Published online by Cambridge University Press: 09 November 2019
The central theme of the previous chapter was positive obligations pursuant to human rights conventions. We arrived at an affirmative answer to the key question whether regulation – through legalization, decriminalization or a policy of tolerance – of cannabis cultivation and trade for recreational use can be advocated on the grounds of rights and obligations that ensue as positive law from international human rights treaties and conventions. A strong case, and indeed the strongest case, can be made that such regulation under certain circumstances can even qualify as a positive obligation to protect human rights. This conclusion is supported by both the right to health in the ICESCR and the ESC and the rights regarding life, inhuman treatment and privacy in the ICCPR and the ECHR.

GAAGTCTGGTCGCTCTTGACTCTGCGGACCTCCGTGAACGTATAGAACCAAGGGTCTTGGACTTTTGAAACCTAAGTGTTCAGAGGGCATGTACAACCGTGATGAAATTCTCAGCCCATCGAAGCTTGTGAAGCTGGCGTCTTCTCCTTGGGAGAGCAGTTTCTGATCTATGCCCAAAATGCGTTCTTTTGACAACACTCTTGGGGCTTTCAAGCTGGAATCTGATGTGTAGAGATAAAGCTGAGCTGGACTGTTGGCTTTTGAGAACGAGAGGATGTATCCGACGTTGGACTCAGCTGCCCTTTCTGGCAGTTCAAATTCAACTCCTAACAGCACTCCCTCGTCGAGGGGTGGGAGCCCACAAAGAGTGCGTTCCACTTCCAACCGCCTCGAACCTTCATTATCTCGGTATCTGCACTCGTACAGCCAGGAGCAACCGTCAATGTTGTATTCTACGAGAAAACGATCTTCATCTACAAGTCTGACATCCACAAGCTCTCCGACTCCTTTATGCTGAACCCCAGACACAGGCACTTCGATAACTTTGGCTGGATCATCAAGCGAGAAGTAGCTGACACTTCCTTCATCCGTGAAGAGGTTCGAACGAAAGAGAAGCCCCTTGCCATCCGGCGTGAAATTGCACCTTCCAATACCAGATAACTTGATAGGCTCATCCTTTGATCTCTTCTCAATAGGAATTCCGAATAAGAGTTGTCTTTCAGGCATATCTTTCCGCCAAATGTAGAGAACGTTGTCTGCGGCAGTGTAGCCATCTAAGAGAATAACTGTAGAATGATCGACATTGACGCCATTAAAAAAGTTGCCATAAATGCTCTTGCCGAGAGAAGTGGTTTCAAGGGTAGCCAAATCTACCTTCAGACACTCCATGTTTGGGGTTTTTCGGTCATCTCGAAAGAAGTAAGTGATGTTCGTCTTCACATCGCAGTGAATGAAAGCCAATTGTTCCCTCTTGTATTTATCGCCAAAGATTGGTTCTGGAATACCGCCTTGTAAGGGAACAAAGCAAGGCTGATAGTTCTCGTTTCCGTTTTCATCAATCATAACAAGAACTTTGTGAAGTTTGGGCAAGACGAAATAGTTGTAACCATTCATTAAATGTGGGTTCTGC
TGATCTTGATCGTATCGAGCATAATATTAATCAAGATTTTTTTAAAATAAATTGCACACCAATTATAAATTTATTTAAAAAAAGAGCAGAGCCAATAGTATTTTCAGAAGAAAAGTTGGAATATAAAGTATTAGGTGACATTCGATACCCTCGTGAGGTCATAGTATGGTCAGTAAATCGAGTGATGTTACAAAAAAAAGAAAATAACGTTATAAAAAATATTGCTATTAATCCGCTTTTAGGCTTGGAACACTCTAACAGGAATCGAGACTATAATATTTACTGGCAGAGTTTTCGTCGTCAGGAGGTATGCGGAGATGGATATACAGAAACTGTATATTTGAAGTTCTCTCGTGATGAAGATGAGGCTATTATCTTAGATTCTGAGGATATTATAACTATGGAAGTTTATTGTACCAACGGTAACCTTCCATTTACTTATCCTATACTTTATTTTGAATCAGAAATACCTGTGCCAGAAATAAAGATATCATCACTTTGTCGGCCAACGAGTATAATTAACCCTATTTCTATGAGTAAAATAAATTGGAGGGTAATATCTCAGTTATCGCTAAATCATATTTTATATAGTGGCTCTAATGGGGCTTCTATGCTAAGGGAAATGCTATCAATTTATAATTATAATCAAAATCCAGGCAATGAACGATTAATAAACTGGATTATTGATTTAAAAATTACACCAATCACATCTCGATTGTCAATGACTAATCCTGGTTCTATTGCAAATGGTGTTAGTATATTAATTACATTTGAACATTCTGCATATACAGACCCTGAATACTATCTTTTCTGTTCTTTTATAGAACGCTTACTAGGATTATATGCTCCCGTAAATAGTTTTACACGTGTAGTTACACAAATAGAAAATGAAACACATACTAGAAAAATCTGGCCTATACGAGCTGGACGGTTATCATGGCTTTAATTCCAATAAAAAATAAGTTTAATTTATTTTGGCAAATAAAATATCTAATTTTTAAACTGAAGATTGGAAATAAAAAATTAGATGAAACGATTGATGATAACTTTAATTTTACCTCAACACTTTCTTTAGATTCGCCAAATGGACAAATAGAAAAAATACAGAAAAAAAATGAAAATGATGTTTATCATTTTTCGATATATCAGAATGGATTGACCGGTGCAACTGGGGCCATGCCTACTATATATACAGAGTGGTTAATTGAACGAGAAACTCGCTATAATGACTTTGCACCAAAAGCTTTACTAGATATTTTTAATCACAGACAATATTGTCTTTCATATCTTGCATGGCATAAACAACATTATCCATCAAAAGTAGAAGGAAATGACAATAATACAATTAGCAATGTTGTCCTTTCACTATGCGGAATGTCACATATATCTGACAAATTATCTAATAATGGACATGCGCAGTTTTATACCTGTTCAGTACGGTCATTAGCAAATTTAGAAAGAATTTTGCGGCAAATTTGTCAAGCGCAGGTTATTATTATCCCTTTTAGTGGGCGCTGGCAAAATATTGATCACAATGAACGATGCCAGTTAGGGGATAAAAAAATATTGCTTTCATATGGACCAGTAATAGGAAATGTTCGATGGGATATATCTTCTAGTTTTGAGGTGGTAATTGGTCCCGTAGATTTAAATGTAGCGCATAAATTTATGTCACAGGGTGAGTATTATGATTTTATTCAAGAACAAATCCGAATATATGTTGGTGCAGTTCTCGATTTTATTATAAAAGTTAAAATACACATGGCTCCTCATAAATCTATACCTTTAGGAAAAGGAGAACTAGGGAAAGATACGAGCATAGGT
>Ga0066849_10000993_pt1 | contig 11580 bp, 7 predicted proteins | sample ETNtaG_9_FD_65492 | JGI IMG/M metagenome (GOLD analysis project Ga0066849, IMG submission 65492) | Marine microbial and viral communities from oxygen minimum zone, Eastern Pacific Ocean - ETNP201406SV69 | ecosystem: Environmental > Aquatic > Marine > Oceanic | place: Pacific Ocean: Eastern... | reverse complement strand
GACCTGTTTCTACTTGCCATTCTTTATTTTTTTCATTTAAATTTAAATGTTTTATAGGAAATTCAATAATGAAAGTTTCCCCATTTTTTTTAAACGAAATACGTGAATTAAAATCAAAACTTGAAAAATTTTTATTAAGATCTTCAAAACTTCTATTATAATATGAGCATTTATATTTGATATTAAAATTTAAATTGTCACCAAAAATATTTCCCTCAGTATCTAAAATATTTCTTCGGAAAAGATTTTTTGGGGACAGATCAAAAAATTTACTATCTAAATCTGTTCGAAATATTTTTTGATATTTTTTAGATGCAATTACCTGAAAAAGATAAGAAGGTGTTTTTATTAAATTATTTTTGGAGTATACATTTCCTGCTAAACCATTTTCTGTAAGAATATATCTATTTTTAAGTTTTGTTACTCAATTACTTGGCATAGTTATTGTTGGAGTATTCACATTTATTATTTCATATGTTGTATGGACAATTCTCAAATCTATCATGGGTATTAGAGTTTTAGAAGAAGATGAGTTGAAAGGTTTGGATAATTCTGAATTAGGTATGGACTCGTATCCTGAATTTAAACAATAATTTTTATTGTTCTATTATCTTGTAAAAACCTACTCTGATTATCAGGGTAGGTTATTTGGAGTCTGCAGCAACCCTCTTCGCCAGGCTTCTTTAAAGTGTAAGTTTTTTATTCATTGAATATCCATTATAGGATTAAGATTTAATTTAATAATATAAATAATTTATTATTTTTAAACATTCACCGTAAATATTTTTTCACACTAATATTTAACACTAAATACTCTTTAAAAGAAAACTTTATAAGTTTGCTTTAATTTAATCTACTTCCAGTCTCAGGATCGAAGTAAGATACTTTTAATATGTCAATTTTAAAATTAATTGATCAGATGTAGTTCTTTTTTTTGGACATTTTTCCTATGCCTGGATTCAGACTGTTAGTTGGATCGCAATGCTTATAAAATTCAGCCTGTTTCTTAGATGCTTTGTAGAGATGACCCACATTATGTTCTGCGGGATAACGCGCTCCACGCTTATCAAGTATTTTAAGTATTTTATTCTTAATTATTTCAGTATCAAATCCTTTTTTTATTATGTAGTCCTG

When we discussed and analysed the human rights conventions in the previous chapter, we did not take into account the obligations that states have under the UN narcotic drugs conventions. With regard to cannabis, the following conventions are particularly relevant: the Single Convention on Narcotic Drugs as amended by the Protocol amending the Single Convention on Narcotic Drugs (Single Convention), and the United Nations Convention Against Illicit Traffic in Narcotic Drugs and Psychotropic Substances (Illicit Traffic Convention). As we saw in our first book, International Law and Cannabis I, these drugs conventions undeniably aim to contribute to the interests of public health (object and purpose). These conventions do so in three ways: 1. Availability of narcotic drugs as meaningful and/or effective medicine or research into this; 2. Treatment of and care for drug users so as to wean them off these narcotic drugs; 3. Protecting society against narcotic drugs by fighting and eliminating the production, trade, possession and use of these drugs for recreational purposes by means of criminal law and many other social prohibitions and measures. Therefore, the drugs conventions do not aim to guarantee public health in a general sense, they actually imply this guarantee must be achieved strictly by applying the three above-mentioned specific perspectives. As we concluded before: the UN narcotic drugs conventions actually reveal a limited, one-sided and rigid interpretation of public health interests.